Titus 2:3-4 tells us that older women are to train the younger women in various things. Most of the time when we think of this, we think in terms of adults. We think of the women whose children have grown coaching new mothers and such. And that is an important element of these verses. I can remember being shocked to realize, when my oldest children were preschoolers, that I was an “older woman” to new mothers. I could coach them in things related to babies. But recently I realized that this concept begins much, much earlier. In our family we have all girls, so the gender of the text “fits” and I’ll be using girls in this post, but I think many of these concepts carry over to boys and mixed genders as well.
When my older girls were preschoolers they had a couple friends who were 4-5 years older than them. These lovely homeschooled girls were sooo sweet to make my little ones feel wanted, included and “big”. And my girls doted on them. As my girls got older, their little sister and her friends started following them around, imitating them, doting on them. Understandably, that sometimes annoys the older girls, especially when it’s little sister who is ALWAYS there. Many times I’ve reminded them how much they loved “playing with” their older friends when they were little. It helps them think about it from the littler ones’ perspective and be more patient, though obviously we also sometimes need to remind little sister to let her older sisters do their own thing.
Just recently Little Sister got to experience being an “older woman” to a younger child as well. When a newly 4 year old joined our Kindergarten Sabbath School, I noticed that she watches my daughter and her friends and imitates them. If they are singing and doing the motions, she does, if they aren’t, she doesn’t. So on our way home from church I talked to my daughter about what I’d observed and explained her responsibility to set a good example.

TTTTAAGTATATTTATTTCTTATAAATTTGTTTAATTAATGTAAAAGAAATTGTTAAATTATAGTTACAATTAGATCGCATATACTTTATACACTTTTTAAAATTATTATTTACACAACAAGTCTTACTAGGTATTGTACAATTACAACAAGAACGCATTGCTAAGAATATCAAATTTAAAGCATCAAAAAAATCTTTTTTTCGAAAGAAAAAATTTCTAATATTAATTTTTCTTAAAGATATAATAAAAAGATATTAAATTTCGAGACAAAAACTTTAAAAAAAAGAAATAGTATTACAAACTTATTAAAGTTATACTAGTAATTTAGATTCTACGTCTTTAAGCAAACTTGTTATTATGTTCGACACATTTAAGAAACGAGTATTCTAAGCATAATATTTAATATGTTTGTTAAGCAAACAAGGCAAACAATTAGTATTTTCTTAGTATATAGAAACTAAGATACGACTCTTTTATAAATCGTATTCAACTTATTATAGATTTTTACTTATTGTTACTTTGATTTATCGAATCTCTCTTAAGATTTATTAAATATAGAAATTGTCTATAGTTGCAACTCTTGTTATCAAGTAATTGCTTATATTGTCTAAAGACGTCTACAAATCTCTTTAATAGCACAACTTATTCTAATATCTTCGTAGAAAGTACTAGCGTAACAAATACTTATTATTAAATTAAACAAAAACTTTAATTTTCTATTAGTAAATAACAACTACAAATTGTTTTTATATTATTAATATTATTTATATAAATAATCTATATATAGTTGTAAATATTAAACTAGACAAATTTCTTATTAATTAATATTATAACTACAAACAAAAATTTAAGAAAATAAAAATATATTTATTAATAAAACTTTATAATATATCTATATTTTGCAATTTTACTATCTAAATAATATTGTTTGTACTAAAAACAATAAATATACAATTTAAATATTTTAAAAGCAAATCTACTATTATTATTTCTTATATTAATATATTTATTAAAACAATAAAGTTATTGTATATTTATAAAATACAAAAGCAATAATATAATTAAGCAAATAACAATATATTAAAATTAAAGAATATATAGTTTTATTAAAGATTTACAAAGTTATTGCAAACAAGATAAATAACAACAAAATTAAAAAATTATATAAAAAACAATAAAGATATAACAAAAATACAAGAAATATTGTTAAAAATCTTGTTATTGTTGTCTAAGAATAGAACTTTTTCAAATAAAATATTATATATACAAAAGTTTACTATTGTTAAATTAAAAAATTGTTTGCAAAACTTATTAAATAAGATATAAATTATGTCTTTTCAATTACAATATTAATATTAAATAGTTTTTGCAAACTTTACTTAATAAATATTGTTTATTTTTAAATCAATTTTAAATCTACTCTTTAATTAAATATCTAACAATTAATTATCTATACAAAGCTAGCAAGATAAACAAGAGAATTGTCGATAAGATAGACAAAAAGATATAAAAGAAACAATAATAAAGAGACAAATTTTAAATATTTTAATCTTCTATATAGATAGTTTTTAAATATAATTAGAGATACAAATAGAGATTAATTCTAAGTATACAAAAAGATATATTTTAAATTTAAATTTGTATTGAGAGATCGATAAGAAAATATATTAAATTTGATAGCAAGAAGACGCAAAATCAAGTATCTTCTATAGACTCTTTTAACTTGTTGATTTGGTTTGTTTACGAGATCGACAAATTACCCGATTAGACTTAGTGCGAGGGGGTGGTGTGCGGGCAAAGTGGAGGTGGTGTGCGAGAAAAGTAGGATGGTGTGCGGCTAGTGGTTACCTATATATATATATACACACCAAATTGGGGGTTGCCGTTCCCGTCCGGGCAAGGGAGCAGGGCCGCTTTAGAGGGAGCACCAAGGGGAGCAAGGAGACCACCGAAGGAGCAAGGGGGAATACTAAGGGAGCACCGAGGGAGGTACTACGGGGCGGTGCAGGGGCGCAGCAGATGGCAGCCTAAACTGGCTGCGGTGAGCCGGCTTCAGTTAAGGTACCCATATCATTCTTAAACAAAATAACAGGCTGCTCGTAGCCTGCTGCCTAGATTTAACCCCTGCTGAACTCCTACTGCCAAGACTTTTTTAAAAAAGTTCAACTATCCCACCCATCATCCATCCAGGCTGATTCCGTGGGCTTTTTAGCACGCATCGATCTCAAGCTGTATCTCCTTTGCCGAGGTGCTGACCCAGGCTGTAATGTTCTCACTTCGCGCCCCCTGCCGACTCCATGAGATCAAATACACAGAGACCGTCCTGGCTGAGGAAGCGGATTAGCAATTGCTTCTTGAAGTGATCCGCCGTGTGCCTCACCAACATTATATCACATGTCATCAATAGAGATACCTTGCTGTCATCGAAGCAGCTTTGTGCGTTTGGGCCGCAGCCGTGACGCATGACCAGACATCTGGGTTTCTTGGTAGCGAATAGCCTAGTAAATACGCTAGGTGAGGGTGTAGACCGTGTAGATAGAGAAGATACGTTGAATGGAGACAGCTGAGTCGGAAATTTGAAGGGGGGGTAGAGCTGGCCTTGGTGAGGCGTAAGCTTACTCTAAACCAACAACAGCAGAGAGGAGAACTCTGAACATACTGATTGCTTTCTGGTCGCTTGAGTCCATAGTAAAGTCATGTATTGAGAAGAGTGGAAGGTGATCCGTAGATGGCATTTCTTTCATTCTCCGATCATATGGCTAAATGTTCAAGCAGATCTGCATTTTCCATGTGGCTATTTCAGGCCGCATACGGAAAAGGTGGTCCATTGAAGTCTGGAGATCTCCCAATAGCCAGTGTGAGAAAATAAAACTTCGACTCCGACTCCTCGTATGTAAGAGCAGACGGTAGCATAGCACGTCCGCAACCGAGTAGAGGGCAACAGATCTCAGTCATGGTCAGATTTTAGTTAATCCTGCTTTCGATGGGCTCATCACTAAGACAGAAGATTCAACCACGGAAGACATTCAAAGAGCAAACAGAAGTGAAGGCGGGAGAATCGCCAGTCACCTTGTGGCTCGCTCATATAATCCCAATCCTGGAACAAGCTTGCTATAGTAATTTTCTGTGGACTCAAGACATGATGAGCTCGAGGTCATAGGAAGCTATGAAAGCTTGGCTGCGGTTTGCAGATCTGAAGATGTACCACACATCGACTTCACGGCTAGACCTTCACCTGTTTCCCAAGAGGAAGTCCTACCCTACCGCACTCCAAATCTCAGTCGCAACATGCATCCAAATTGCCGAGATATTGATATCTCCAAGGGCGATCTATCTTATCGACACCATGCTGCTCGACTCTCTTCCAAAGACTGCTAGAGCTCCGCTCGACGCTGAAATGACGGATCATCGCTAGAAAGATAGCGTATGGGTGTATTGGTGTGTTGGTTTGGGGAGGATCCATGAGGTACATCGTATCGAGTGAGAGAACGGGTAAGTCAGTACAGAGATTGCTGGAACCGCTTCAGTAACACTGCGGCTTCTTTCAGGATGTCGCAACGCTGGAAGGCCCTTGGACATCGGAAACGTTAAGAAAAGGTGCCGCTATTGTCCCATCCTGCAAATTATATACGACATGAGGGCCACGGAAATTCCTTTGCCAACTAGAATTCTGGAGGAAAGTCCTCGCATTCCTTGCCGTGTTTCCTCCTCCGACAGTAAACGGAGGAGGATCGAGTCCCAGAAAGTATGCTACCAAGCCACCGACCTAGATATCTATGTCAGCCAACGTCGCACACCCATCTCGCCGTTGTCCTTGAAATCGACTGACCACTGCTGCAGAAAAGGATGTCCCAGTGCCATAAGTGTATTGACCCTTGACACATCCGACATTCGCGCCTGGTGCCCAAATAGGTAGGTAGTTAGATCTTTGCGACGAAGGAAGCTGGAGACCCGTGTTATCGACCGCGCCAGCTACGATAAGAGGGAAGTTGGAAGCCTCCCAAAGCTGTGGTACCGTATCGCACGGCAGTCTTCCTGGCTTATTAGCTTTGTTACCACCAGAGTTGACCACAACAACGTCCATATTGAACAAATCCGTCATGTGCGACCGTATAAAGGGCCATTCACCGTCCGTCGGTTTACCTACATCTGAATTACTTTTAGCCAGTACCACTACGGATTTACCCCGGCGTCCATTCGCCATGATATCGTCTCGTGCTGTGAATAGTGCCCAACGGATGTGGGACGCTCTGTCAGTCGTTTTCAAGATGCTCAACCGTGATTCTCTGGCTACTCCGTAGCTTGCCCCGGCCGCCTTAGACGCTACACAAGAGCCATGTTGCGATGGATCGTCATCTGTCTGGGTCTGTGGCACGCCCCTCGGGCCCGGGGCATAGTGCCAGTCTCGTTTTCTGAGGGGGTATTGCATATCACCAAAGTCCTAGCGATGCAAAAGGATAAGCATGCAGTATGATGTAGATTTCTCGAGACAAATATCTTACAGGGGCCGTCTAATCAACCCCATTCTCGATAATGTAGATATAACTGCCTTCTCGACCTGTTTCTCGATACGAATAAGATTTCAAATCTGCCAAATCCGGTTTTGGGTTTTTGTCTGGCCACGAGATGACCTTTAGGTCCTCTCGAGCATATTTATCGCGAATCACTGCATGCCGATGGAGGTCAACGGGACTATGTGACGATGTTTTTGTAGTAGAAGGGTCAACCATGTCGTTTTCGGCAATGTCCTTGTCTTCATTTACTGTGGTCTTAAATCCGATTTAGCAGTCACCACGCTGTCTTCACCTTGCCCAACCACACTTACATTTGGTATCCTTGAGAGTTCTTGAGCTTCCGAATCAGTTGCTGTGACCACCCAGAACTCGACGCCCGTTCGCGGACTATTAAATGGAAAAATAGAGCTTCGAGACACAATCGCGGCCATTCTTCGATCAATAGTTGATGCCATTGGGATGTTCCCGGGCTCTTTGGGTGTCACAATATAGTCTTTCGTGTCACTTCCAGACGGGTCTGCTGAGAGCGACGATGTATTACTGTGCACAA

- Multi-age curriculum. This year the science curriculum that my 12 year old, Lexie, chose is a curriculum that’s designed to be used for a wide age range. When Lexie chose it, I suggested that she could “teach” her little sister the first grade portion while doing the 7th grade portion independently. Both girls loved this idea and are having fun doing science together.
- Hands-on learning. My other 12 year old, Ashlyn, loves art and gardening. For a couple years now, she has shared these passions with her little sister, teaching her, not only the “how to” of these things, but the love of them as well. The two of them have “art time” together. And when Ashlyn goes out to work in the garden she calls her little sister to come with her. She has her own watering can and gardening gloves and when they come in both girls tell me about their garden. Lexie loves to cook and does most of the cooking these days. She often gets her little sister to “help” even though it takes longer, so she is sharing her love of cooking, and her cooking skills with her younger sister.
- Chores. When I set up a new chore chart I make sure to give my youngest some chores that she will do with one of her sisters so that they can train her in that chore. Other times I’ll give her a chore in the same room as a sister. So while she’s cleaning the bathtub she can observe her older sister cleaning the rest of the bathroom and begin learning those skills. I also give her chores that I help her with so that she’s learning chores from all three of us.
- Observation. In addition to the above intentional ways of older mentoring younger, perhaps my favorite is the unintentional ways it just happens. Little Sister is always watching her big sisters and learning from them. Recently while doing school together, Lexie asked her “what did God make on the 3rd day of creation?” Little Sister responded with “wait, let me look it up!” She went and got the iPad and opened the YouVersion kid’s app that reads Bible stories to you (one of her favorite apps). She went to the creation story, and figured out that God made plants on the third day. While I’m pretty sure that if she’d thought about it she’d have been able to answer without “looking it up”, I was most impressed with the fact that she’s seen her sisters “look things up” so she wanted to look things up too, and could think through where to find the information, and do so. I’ve always felt that more important than memorizing facts, is knowing how and where to find information you need, so she’s already started learning that skill, mainly by observing her sisters.
All of these, and I’m sure others I haven’t thought of, are great ways to encourage older children to teach younger children, a valuable tool for you, and a valuable skill for the children!